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Donna Brazile was born on this date in 1959. She is a Black LGBT author, educator, and political activist and strategist.
Brazile was born in New Orleans, LA, to Lionele and Jean Brazile, the third of nine children. She became interested in politics when at age nine a local candidate for office promised to build a neighborhood playground.
After graduating from Louisiana State University, Brazile worked for several advocacy groups in Washington, D.C., and was instrumental in the successful campaign to make Martin Luther King, Jr.'s birthday a federal holiday.
Brazile has worked on several presidential campaigns for Democratic candidates, including the Jimmy Carter-Walter Mondale ticket in 1976 and 1980, the Rev. Jesse Jackson's first bid for the presidency in 1984, Walter Mondale-Geraldine Ferraro ticket in 1984, and for U.S. Representative Richard Gephardt in the 1988 Democratic primary. After Gephardt lost the primary in 1988, Brazile served as deputy field director of the Michael Dukakis general election campaign.
During this time unsubstantiated rumors of an extra-marital affair involving George H.W. Bush were reported by Brazile, and she said he needed to "'fess up" about it. The Dukakis campaign immediately disavowed her remarks and, at the suggestion of campaign manager Susan Estrich, Brazile resigned the same day. Estrich has recently claimed that "I fired her 16 years ago because she wouldn't follow Mike Dukakis' orders to go easy on George Bush."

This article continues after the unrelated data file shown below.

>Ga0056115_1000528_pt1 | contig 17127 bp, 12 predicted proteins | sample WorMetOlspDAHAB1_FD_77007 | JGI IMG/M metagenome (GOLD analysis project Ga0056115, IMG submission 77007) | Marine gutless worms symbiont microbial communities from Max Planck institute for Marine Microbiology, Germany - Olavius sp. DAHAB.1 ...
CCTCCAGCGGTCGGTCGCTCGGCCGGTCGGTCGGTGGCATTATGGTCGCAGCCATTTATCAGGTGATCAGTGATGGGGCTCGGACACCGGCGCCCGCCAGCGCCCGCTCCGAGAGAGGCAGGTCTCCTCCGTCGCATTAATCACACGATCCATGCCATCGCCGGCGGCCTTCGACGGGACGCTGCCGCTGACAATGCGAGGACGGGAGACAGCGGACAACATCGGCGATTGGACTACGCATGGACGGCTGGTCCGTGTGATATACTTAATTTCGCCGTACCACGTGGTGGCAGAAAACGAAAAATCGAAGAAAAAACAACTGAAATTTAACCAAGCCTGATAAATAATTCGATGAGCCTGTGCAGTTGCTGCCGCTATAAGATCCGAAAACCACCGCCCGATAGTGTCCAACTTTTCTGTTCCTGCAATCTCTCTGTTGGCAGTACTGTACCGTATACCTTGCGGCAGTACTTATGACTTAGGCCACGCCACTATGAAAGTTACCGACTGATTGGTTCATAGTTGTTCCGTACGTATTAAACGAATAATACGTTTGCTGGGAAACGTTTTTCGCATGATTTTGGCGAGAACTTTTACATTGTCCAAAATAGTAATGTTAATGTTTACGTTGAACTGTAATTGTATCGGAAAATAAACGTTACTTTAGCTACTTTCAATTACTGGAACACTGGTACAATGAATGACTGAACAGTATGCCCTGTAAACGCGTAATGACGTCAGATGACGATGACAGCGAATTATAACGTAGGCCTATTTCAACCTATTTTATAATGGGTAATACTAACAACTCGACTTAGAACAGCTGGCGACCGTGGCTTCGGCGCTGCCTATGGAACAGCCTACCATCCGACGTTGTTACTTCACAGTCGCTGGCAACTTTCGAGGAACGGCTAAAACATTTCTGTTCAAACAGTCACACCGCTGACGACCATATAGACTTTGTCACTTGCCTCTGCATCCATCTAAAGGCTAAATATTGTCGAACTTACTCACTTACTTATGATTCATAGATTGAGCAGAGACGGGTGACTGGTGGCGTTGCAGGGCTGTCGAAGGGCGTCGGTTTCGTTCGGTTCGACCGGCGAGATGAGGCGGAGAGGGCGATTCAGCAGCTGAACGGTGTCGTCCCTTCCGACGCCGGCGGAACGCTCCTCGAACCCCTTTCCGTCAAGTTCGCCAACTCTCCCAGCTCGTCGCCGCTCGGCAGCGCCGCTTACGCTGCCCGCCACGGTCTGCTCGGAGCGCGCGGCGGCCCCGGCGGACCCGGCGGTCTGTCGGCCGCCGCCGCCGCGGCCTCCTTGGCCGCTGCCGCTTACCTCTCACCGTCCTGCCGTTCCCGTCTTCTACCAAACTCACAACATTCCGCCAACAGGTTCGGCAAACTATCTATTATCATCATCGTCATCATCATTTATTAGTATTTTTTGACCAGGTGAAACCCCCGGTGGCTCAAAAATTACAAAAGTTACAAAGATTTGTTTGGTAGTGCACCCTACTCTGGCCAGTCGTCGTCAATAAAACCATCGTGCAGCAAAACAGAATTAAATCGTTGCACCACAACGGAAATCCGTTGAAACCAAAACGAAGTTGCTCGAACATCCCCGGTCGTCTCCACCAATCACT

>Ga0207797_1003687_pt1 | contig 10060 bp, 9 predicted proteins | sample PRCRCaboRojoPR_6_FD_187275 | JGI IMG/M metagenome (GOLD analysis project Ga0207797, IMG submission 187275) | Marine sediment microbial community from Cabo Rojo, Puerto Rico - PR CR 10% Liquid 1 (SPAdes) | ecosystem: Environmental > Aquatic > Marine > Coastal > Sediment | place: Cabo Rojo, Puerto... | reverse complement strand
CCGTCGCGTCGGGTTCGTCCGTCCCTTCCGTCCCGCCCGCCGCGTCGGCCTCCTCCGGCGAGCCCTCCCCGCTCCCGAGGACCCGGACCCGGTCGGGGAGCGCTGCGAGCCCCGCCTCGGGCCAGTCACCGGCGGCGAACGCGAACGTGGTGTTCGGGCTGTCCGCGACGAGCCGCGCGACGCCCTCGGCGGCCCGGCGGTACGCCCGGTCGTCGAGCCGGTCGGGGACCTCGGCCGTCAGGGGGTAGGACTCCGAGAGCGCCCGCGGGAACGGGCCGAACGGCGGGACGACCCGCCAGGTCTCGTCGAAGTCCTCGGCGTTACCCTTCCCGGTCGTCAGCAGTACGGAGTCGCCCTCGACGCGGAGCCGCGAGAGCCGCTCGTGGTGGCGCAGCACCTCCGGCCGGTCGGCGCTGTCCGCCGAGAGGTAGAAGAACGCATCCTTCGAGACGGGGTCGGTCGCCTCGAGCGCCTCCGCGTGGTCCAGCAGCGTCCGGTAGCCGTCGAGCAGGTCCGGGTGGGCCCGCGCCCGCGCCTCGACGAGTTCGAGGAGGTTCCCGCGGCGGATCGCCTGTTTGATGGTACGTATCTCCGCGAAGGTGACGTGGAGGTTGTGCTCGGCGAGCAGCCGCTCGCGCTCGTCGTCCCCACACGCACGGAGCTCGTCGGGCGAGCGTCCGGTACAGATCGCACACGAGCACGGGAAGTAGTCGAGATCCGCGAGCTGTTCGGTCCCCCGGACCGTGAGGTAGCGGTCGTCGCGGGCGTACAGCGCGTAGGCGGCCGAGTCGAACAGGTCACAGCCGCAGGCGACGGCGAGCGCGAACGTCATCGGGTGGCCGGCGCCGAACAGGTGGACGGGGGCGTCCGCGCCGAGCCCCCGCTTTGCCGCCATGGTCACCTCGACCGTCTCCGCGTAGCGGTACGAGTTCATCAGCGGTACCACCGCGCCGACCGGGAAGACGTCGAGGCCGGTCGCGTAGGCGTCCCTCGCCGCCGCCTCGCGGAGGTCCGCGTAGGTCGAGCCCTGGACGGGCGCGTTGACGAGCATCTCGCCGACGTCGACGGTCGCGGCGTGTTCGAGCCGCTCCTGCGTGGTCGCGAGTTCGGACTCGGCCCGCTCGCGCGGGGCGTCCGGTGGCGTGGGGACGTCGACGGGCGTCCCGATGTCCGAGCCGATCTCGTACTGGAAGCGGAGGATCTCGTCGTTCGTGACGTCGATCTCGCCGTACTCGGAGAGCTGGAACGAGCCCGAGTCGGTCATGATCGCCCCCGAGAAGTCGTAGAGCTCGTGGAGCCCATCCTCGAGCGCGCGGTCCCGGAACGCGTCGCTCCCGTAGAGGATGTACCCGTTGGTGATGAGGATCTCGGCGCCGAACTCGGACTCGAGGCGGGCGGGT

In the 1990s, Brazile served as Chief of Staff and Press Secretary to Congresswoman Eleanor Holmes Norton where she helped guide the District's budget and local legislation on Capitol Hill. She advised Bill Clinton's campaign for the presidency in 1992 and for re-election in 1996. In 2000, Brazile was appointed campaign manager of the 2000 presidential campaign of Vice-President Al Gore, becoming the first Black woman to run a major presidential campaign. After the post-election fight over votes in Florida, Brazile was appointed Chair of the Democratic National Committee's Voting Rights Institute.
She also served as a lecturer at the University of Maryland, College Park, a fellow at Harvard University's Institute of Politics, and as an Adjunct Professor of Government at Georgetown University. In 1999, The New York Times Magazine described Brazile as an LGBT activist who served on the board of the Millennium March on Washington. The magazine said she is "highly protective of her privacy" and called her "openly ambiguous" about her sexual orientation.
Brazile was a weekly contributor and political commentator on CNN's Inside Politics and American Morning. In addition, she is a columnist for Roll Call and a contributing writer for Ms. Magazine. In 2004, Brazile published Cooking With Grease, her memoir of her life and work in politics.
The credibility of Brazile's allegations also came under scrutiny by The Washington Post. In September 2015, the newspaper had already reported about the fundraising agreement between Hillary and the DNC which Brazile disclosed and noted that Sanders supporters knew about it. It was also reported that Brazile knew about the agreement before she publicly disclosed its details. In 2016, CNN announced that Brazile offered a formal resignation and that they were permanently severing their ties to Brazile as a CNN contributor, due to inappropriate leaks with the Clinton campaign while she worked for the network.
Brazile is a member of Screen Actors Guild‐American Federation of Television and Radio Artists (SAG-AFTRA) and has guest-starred as herself in three episodes of the drama The Good Wife and one episode of the drama House of Cards. In 2019 she accepted a broadcast position with Fox News network.
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